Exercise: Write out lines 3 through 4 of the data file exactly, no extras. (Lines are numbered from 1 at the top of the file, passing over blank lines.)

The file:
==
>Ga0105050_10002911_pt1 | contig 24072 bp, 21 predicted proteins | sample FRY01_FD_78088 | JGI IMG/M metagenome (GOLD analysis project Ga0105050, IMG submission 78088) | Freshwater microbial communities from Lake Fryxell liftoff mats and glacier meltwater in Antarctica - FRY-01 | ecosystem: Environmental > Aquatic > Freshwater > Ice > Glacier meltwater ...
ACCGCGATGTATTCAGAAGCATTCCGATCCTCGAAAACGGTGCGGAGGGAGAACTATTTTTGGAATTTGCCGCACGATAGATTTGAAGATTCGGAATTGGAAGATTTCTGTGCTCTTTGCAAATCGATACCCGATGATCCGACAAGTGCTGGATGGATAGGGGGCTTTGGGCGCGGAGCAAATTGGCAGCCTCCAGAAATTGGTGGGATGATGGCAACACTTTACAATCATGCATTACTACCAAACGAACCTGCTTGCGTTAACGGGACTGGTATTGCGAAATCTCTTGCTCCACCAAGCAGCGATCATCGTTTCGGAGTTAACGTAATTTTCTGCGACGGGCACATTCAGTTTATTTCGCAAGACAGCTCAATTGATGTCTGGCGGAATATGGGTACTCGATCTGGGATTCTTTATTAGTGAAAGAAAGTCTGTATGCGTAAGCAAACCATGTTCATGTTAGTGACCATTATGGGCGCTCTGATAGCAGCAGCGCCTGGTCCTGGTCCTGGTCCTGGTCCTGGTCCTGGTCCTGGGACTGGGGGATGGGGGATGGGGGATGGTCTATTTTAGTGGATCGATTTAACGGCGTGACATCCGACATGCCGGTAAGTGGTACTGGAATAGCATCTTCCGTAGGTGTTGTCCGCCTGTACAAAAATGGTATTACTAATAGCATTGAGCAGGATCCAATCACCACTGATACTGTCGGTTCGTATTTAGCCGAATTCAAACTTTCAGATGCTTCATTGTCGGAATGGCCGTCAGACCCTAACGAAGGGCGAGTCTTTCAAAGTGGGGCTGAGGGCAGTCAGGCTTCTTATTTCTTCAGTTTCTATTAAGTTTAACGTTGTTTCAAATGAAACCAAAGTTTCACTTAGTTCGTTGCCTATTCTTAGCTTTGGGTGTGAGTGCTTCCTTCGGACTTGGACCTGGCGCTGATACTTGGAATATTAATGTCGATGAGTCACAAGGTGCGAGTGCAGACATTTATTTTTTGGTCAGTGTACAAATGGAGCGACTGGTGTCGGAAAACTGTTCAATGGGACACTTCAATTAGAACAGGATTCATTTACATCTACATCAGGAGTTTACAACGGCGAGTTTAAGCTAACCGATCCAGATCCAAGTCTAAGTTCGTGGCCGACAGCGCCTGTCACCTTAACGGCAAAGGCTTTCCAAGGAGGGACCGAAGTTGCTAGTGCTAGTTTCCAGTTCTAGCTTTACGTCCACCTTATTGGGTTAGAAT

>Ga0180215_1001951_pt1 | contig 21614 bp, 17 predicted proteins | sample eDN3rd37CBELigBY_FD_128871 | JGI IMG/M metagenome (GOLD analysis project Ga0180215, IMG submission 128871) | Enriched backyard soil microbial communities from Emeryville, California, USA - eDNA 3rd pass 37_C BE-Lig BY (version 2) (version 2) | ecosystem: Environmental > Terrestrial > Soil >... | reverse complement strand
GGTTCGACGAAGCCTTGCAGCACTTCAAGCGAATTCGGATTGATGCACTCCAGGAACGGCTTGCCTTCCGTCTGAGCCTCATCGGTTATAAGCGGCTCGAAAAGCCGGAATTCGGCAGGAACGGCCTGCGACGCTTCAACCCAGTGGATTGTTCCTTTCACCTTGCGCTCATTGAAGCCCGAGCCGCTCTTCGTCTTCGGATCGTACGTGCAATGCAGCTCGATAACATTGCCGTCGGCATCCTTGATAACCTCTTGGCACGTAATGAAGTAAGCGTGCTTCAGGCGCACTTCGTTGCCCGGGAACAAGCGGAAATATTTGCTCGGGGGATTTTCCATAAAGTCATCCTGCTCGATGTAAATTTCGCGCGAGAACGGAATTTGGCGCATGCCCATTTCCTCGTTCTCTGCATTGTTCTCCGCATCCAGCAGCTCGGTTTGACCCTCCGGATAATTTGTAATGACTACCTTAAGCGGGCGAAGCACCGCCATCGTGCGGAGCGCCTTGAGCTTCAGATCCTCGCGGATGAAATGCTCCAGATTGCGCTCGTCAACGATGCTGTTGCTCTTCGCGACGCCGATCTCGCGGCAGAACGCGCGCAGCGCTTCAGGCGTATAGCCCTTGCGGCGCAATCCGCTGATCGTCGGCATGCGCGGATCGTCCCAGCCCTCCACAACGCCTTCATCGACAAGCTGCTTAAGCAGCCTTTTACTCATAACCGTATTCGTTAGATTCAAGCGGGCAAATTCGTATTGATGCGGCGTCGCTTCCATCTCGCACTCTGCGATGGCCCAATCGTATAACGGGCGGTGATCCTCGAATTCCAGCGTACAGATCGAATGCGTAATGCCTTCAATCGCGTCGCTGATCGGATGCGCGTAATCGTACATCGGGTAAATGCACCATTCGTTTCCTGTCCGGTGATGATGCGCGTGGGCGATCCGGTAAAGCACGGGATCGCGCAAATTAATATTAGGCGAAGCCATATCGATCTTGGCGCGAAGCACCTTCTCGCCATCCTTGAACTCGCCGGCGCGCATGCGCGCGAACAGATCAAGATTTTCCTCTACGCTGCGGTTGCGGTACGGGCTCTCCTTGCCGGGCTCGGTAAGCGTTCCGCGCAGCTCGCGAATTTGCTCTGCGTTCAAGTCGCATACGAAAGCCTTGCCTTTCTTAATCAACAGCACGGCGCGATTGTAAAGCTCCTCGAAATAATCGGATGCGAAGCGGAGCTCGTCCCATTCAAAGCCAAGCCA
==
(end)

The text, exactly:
>Ga0180215_1001951_pt1 | contig 21614 bp, 17 predicted proteins | sample eDN3rd37CBELigBY_FD_128871 | JGI IMG/M metagenome (GOLD analysis project Ga0180215, IMG submission 128871) | Enriched backyard soil microbial communities from Emeryville, California, USA - eDNA 3rd pass 37_C BE-Lig BY (version 2) (version 2) | ecosystem: Environmental > Terrestrial > Soil >... | reverse complement strand
GGTTCGACGAAGCCTTGCAGCACTTCAAGCGAATTCGGATTGATGCACTCCAGGAACGGCTTGCCTTCCGTCTGAGCCTCATCGGTTATAAGCGGCTCGAAAAGCCGGAATTCGGCAGGAACGGCCTGCGACGCTTCAACCCAGTGGATTGTTCCTTTCACCTTGCGCTCATTGAAGCCCGAGCCGCTCTTCGTCTTCGGATCGTACGTGCAATGCAGCTCGATAACATTGCCGTCGGCATCCTTGATAACCTCTTGGCACGTAATGAAGTAAGCGTGCTTCAGGCGCACTTCGTTGCCCGGGAACAAGCGGAAATATTTGCTCGGGGGATTTTCCATAAAGTCATCCTGCTCGATGTAAATTTCGCGCGAGAACGGAATTTGGCGCATGCCCATTTCCTCGTTCTCTGCATTGTTCTCCGCATCCAGCAGCTCGGTTTGACCCTCCGGATAATTTGTAATGACTACCTTAAGCGGGCGAAGCACCGCCATCGTGCGGAGCGCCTTGAGCTTCAGATCCTCGCGGATGAAATGCTCCAGATTGCGCTCGTCAACGATGCTGTTGCTCTTCGCGACGCCGATCTCGCGGCAGAACGCGCGCAGCGCTTCAGGCGTATAGCCCTTGCGGCGCAATCCGCTGATCGTCGGCATGCGCGGATCGTCCCAGCCCTCCACAACGCCTTCATCGACAAGCTGCTTAAGCAGCCTTTTACTCATAACCGTATTCGTTAGATTCAAGCGGGCAAATTCGTATTGATGCGGCGTCGCTTCCATCTCGCACTCTGCGATGGCCCAATCGTATAACGGGCGGTGATCCTCGAATTCCAGCGTACAGATCGAATGCGTAATGCCTTCAATCGCGTCGCTGATCGGATGCGCGTAATCGTACATCGGGTAAATGCACCATTCGTTTCCTGTCCGGTGATGATGCGCGTGGGCGATCCGGTAAAGCACGGGATCGCGCAAATTAATATTAGGCGAAGCCATATCGATCTTGGCGCGAAGCACCTTCTCGCCATCCTTGAACTCGCCGGCGCGCATGCGCGCGAACAGATCAAGATTTTCCTCTACGCTGCGGTTGCGGTACGGGCTCTCCTTGCCGGGCTCGGTAAGCGTTCCGCGCAGCTCGCGAATTTGCTCTGCGTTCAAGTCGCATACGAAAGCCTTGCCTTTCTTAATCAACAGCACGGCGCGATTGTAAAGCTCCTCGAAATAATCGGATGCGAAGCGGAGCTCGTCCCATTCAAAGCCAAGCCA